We had problems from the beginning -- after my c-section (breech birth), she was a super-drowsy baby who wouldn't latch, who then developed jaundice, so the doctors made us give her formula to get her digestive processes going. Kavi loved the bottle, and once the jaundice improved, I started pumping breastmilk for her. But we kept trying to get her to nurse, and after a few weeks of determined effort on our part, she did learn to latch, finally, and would eat a little bit before pulling away from the breast and screaming in anger. After working on it some more, we decided that what we thought was going on was overactive letdown -- from the way she acted, it seemed like she was getting more milk than she knew how to handle. So we tried leaning back and lying down (so that lack of gravity would help lessen the flow), and finally, two weekends ago, she started nursing consistently in the side-lying position. I was visiting my parents in Connecticut at the time, travelling alone with Kavi, and we had no trouble co-sleeping and nursing through the night. It was really lovely. Not that I enjoyed all the waking up in the middle of the night -- without Kevin to give her a bottle, it was always me who had to wake up, very tiring. But it just felt nice, snuggling with her. Not to mention a pleasure to do less pumping. Plastic cones are not snuggly.
I thought that with a little more time, we'd have this breastfeeding thing down, her and I. But instead, I came back to Chicago to help pack up the car and drive for four days across country. Not easy to practice breastfeeding then, exhausted at night in slightly scary motel rooms where I didn't want to even put her down on their sheets. And when we got to California (where we'll be spending the next four months while Kev teaches a semester at Berkeley), we had some more craziness getting settled into his parents' house, adapting our schedules to theirs, etc. and so on. It was easier just to keep pumping, and we figured it'd be okay -- she was still latching fine, and as soon as we got settled, she'd start nursing like a champ. Kevin reassured me when I fretted, and deep down, I figured it'd be fine.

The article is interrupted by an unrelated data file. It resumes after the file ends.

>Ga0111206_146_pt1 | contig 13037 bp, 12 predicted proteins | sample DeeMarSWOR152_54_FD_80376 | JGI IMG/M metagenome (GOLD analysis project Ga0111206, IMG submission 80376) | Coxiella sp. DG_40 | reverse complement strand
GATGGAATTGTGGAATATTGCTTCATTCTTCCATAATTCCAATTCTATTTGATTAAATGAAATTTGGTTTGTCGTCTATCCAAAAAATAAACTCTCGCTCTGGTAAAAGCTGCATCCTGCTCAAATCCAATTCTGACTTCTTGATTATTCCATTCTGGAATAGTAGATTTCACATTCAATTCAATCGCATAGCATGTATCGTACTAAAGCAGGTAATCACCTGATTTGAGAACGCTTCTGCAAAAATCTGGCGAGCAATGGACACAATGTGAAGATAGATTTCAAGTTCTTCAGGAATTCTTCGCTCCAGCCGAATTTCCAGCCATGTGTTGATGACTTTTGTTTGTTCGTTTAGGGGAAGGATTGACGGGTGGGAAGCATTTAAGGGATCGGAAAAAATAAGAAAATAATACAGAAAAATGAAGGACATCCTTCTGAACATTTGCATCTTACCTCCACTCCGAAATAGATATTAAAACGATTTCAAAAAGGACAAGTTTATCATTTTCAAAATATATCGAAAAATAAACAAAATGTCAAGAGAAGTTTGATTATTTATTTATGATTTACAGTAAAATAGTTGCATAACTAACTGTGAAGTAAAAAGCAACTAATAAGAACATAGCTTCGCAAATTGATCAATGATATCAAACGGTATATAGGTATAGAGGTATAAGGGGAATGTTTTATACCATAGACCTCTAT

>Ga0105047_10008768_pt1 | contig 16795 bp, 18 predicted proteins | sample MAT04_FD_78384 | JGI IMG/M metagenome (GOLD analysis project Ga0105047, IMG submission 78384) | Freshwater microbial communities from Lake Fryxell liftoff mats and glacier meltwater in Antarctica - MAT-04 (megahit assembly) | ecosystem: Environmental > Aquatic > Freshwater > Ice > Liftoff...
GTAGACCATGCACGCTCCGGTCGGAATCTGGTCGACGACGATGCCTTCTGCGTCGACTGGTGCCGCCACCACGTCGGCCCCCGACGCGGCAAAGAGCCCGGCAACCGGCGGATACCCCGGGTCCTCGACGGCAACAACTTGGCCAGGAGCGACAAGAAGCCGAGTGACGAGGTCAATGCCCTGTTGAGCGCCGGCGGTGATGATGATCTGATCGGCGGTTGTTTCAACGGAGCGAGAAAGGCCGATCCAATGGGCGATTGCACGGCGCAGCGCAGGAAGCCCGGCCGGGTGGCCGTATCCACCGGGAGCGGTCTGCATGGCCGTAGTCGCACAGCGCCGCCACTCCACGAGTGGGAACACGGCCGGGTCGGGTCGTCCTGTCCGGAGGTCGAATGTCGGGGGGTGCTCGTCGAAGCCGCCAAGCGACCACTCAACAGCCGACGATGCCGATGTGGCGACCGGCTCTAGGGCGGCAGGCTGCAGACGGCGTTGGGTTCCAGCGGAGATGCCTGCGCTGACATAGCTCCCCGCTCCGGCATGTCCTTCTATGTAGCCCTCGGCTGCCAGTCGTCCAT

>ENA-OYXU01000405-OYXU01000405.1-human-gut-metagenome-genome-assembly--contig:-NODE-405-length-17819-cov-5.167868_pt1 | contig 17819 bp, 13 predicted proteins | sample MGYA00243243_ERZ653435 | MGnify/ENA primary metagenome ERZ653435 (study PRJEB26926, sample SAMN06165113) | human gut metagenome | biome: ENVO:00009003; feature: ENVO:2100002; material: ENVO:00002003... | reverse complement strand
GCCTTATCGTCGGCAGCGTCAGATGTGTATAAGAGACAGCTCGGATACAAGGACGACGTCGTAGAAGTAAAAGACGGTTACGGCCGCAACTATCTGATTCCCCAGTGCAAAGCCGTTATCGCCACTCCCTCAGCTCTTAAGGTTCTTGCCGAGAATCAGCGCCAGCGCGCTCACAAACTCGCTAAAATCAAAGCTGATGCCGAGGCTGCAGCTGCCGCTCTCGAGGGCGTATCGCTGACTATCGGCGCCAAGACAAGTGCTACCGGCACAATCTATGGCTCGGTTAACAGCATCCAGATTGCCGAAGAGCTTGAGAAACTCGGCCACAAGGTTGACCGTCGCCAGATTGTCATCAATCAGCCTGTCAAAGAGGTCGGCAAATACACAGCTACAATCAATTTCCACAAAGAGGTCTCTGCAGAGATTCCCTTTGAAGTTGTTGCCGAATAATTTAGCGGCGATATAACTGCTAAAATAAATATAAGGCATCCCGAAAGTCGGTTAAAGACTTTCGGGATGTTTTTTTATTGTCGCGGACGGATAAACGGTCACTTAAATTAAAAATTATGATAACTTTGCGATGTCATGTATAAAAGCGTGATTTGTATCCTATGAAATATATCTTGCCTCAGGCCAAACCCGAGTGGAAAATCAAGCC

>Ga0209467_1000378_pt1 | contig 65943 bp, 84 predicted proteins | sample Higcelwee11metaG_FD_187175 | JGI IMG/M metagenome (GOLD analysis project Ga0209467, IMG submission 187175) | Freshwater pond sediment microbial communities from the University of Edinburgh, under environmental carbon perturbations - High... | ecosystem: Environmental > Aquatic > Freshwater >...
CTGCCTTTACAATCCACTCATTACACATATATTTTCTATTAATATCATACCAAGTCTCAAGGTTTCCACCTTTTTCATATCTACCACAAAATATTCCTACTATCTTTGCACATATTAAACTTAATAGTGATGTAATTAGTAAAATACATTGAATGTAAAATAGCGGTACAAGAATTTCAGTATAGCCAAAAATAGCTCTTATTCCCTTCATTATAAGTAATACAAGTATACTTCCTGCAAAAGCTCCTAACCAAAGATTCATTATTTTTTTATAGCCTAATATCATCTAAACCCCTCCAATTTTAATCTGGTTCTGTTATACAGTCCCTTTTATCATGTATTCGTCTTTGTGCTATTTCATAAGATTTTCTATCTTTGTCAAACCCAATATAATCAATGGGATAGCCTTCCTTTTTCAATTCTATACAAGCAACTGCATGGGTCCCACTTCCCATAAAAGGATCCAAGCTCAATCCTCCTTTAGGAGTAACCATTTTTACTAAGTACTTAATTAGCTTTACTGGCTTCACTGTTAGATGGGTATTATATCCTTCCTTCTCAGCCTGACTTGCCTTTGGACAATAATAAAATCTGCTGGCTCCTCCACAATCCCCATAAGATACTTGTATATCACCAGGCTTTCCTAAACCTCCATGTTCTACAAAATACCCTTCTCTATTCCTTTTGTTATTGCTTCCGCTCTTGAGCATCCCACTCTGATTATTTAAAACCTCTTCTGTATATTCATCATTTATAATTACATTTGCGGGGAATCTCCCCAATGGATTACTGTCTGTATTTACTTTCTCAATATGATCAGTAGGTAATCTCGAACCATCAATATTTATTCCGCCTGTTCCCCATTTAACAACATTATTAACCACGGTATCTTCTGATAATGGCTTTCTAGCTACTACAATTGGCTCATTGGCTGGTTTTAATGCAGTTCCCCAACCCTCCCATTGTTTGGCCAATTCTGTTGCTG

Because really, didn't everyone learn to do this? My mom did, my grandmother did, my great-grandmother did. I knew that lots of women today had trouble with breastfeeding, and it made me wonder -- is this really just a problem for our generation?
I asked my mom, and she said that if she had been able to be with me during the first few months, she's sure she could have showed me how to do it right. She admitted that every once in a while, back in the village, there was a woman who couldn't nurse -- didn't make enough milk, or some other such problem. But they could always find a wet-nurse for her, since so many women were around who had infants. The babies almost always learned to breastfeed. I suppose in the old days, the ones that couldn't nurse (cleft palate, or some other problem) -- well, those babies died. A reason to be grateful for my pump. But still -- almost all women back then learned how to do this. Which means I should be able to do it too, dammit. I'm smart, I read. I've read all the books; in fact, I've read The Nursing Mother's Companion from cover to cover. Did I mention, I have a goddamned Ph.D.? Which is doing me absolutely no good right now. Because my baby won't take food from my breast.